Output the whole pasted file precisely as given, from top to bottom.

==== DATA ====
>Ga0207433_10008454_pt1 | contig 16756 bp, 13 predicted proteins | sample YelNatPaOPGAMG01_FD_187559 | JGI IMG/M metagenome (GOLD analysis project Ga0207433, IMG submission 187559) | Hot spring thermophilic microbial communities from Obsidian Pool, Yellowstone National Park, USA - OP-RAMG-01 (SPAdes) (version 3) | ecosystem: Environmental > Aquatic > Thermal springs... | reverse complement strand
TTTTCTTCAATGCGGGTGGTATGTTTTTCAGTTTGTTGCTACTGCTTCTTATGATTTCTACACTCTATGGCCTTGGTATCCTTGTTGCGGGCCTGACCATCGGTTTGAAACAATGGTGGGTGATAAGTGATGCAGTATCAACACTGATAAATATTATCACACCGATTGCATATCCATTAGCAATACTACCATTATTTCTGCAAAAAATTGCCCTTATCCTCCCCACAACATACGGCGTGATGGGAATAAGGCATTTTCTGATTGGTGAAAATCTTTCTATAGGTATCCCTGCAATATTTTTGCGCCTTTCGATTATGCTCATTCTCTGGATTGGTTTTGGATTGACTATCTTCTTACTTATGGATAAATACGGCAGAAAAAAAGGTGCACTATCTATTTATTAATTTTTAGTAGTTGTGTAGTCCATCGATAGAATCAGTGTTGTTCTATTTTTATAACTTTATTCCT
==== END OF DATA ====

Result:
>Ga0207433_10008454_pt1 | contig 16756 bp, 13 predicted proteins | sample YelNatPaOPGAMG01_FD_187559 | JGI IMG/M metagenome (GOLD analysis project Ga0207433, IMG submission 187559) | Hot spring thermophilic microbial communities from Obsidian Pool, Yellowstone National Park, USA - OP-RAMG-01 (SPAdes) (version 3) | ecosystem: Environmental > Aquatic > Thermal springs... | reverse complement strand
TTTTCTTCAATGCGGGTGGTATGTTTTTCAGTTTGTTGCTACTGCTTCTTATGATTTCTACACTCTATGGCCTTGGTATCCTTGTTGCGGGCCTGACCATCGGTTTGAAACAATGGTGGGTGATAAGTGATGCAGTATCAACACTGATAAATATTATCACACCGATTGCATATCCATTAGCAATACTACCATTATTTCTGCAAAAAATTGCCCTTATCCTCCCCACAACATACGGCGTGATGGGAATAAGGCATTTTCTGATTGGTGAAAATCTTTCTATAGGTATCCCTGCAATATTTTTGCGCCTTTCGATTATGCTCATTCTCTGGATTGGTTTTGGATTGACTATCTTCTTACTTATGGATAAATACGGCAGAAAAAAAGGTGCACTATCTATTTATTAATTTTTAGTAGTTGTGTAGTCCATCGATAGAATCAGTGTTGTTCTATTTTTATAACTTTATTCCT